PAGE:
Sustainable design is about looking to the future, minimizing environmental impact not only during construction but also long after. Adaptive use looks to the past, retaining the rich architectural heritage of older buildings. The Hotel Palomar in Philadelphia brings both strategies together in a boutique hotel that opened in the fall of 2009.
Kimpton Hotels and Restaurants purchased an art deco office building in the Rittenhouse Square neighborhood as a way to enter the Philadelphia market. It was built in 1929 as the Architects Building as a home to architects, builders, and the local chapter of the American Institute of Architects. The 24-story high-rise is part of a National Historic District and so was eligible for federal historic tax credits.
Since 2005, Kimpton has had a company-wide formal policy of environmental standards in the operation of its hotels. Kimpton worked with the Morristown, New Jersey, office of Gensler and the Hollywood, California, interior design firm Powerstrip Studio, to adapt the building as its first hotel to receive certification from the U.S. Green Building Council’s Leadership in Energy and Environmental Design (LEED) rating system.
Achieving success in adaptive use projects requires gaining a thorough understanding of a building’s development possibilities before acquisition, according to Ken Reynolds, senior vice president of development and construction at Kimpton. “We tend to approach the due diligence process as if we are going to build it,” Reynolds says. “So we’ll figure out key counts and decide where mechanical systems, equipment, and entrances and exits can or should be located.”
For the Architects Building, with its narrow floor plate and tight column spacing, one of the biggest challenges was ensuring that it could hold enough rooms to make the project financially viable. “We had to do a fair amount of test fits to see if we could get roughly a dozen rooms per floor,” says Jack Paruta, senior associate at Gensler. “It was like a jigsaw puzzle.” Ultimately, the design team met the goal, carving out 230 rooms in addition to administrative space, a restaurant, and other public spaces. The other big challenge was fitting in a new second fire stair to meet modern life safety requirements.
To achieve federal historic tax credits, the project had to win approval from the Pennsylvania Bureau for Historic Preservation and the National Park Service. At the same time, the design team was focused on meeting the requirements for LEED certification. For the most part, the two goals did not conflict. “Because there wasn’t a whole lot of historic fabric left in the building, most of the new insertions weren’t restricted by historic preservation concerns,” says Paruta. However, the building’s original steel frame windows had deteriorated significantly. “We had to come up with a replacement window that was not only thermally efficient but also a close aesthetic match in color and in profile to the original windows.” The design team prepared a mockup to give the two authorities an idea of how the windows would look. Other changes the Pennsylvania Bureau for Historic Preservation and National Park Service approved were additions such as a new main entrance canopy, metal awnings over storefronts, and fresh air intake louvers.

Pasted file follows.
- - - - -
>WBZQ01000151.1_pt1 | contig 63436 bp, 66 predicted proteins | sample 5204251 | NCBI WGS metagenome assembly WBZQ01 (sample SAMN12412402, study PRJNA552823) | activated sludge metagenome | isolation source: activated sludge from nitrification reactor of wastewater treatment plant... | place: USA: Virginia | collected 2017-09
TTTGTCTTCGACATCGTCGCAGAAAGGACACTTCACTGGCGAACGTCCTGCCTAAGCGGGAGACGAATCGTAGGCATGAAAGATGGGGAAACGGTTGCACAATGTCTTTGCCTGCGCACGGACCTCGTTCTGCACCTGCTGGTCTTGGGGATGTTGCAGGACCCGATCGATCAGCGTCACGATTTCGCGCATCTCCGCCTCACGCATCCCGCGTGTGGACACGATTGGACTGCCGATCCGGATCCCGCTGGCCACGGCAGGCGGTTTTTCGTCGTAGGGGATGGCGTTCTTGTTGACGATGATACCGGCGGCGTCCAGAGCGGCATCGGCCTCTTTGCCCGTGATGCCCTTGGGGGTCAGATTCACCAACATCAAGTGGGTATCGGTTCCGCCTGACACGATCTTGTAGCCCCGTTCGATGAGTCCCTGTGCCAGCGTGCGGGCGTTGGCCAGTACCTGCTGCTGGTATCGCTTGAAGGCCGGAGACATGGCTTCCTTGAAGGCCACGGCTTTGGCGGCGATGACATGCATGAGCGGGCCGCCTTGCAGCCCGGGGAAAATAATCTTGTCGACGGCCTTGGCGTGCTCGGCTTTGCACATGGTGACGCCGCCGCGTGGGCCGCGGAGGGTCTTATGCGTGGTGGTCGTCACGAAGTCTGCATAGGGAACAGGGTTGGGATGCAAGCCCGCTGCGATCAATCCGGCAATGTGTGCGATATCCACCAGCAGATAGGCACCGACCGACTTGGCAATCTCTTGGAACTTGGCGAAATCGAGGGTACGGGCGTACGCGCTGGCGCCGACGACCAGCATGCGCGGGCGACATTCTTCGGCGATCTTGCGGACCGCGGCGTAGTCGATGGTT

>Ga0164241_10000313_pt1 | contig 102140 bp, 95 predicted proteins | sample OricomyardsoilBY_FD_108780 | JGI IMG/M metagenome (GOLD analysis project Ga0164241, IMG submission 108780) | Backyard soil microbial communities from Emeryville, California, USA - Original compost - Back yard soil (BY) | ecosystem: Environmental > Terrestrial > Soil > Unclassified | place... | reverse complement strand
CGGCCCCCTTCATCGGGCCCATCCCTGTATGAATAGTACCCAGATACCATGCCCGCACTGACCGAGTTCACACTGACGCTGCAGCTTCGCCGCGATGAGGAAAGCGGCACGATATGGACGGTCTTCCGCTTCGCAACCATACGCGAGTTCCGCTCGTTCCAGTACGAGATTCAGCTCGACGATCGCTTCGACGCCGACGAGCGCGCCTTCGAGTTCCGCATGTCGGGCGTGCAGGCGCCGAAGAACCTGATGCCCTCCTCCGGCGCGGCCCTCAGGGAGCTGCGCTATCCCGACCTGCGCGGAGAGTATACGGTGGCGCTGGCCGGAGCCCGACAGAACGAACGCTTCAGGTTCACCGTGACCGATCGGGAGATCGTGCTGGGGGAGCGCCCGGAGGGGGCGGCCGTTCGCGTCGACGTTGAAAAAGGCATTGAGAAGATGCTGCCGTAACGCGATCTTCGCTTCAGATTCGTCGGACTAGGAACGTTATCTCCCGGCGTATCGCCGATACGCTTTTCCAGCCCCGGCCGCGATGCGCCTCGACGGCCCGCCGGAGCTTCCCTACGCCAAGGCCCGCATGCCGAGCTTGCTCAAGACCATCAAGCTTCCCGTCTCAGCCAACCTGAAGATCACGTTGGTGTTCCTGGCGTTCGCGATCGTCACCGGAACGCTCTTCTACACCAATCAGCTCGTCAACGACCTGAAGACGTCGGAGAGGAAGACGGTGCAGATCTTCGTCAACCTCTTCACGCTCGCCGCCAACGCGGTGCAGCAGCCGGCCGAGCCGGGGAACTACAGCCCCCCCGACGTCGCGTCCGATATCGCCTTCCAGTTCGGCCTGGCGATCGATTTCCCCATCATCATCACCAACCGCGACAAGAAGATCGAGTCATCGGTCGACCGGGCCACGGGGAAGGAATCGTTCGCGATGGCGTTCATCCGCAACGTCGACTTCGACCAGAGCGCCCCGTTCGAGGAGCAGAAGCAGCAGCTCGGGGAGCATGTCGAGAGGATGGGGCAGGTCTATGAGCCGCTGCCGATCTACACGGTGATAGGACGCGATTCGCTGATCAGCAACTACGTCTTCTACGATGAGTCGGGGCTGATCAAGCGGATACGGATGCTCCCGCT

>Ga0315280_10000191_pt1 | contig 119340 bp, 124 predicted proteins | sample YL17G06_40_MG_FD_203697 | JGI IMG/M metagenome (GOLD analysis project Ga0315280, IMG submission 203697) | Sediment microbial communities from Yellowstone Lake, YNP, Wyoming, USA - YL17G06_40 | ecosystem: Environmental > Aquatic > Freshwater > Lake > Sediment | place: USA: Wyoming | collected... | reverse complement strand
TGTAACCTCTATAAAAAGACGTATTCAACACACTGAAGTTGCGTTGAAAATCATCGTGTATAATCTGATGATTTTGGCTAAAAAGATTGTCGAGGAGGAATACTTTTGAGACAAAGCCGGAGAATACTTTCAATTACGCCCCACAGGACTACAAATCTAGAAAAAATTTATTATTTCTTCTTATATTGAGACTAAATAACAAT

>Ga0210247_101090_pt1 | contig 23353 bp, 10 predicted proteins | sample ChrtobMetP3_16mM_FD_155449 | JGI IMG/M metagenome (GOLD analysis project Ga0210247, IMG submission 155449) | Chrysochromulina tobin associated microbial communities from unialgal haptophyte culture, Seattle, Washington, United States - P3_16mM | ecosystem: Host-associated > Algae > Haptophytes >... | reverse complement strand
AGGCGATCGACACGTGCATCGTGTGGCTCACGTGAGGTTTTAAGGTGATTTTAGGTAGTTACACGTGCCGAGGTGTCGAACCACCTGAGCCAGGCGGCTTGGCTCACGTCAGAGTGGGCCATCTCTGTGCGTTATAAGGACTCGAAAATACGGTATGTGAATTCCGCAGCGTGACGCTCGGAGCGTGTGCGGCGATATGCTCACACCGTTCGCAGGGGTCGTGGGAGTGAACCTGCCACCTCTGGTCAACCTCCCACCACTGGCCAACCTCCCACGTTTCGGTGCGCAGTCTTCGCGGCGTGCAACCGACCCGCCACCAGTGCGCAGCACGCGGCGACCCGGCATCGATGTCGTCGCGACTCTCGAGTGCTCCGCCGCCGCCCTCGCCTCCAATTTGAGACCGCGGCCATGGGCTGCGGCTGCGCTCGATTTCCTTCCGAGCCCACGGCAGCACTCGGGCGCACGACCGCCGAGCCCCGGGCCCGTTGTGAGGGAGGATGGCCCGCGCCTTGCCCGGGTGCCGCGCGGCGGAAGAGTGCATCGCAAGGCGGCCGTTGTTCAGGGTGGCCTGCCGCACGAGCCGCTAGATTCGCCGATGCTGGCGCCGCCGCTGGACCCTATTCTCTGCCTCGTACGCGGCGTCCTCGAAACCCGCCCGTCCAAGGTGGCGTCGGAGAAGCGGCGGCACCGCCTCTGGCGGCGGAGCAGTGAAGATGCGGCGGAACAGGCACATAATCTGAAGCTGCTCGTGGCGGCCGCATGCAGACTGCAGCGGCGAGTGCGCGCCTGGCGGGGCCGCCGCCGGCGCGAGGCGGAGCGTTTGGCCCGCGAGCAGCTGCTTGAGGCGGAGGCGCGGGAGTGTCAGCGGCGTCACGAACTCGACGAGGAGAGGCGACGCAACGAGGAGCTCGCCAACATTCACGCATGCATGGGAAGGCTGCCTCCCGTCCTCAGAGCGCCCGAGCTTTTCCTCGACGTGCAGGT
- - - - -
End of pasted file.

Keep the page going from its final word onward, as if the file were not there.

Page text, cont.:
Along with the new thermally efficient windows, sustainable design elements include high-efficiency mechanical systems and lighting fixtures, low-flow plumbing fixtures, and extensive use of recycled materials. The hotel has received a Gold LEED certification.
Successful adaptive use projects keep things simple, according to Reynolds: “You can’t do everything. There are always concessions that you have to make.” Problems can arise from trying to change the historic fabric or expand the program too much, he says.
In addition, it is essential to prioritize where to spend money. “For a hotel like this, you’re going to spend most of the dollars on enhancing the guest experience,” says Paruta. He notes that even more restoration work to the exterior could have been performed, but after extensive consideration, “we took some of that money and utilized it on the interior, where it was better spent to enhance the guest experience.”
For Kimpton, the experience has turned out so well that it has just purchased its second Philadelphia historic property, a former office building across from Independence Hall. It plans to transform the structure into a 270-room hotel.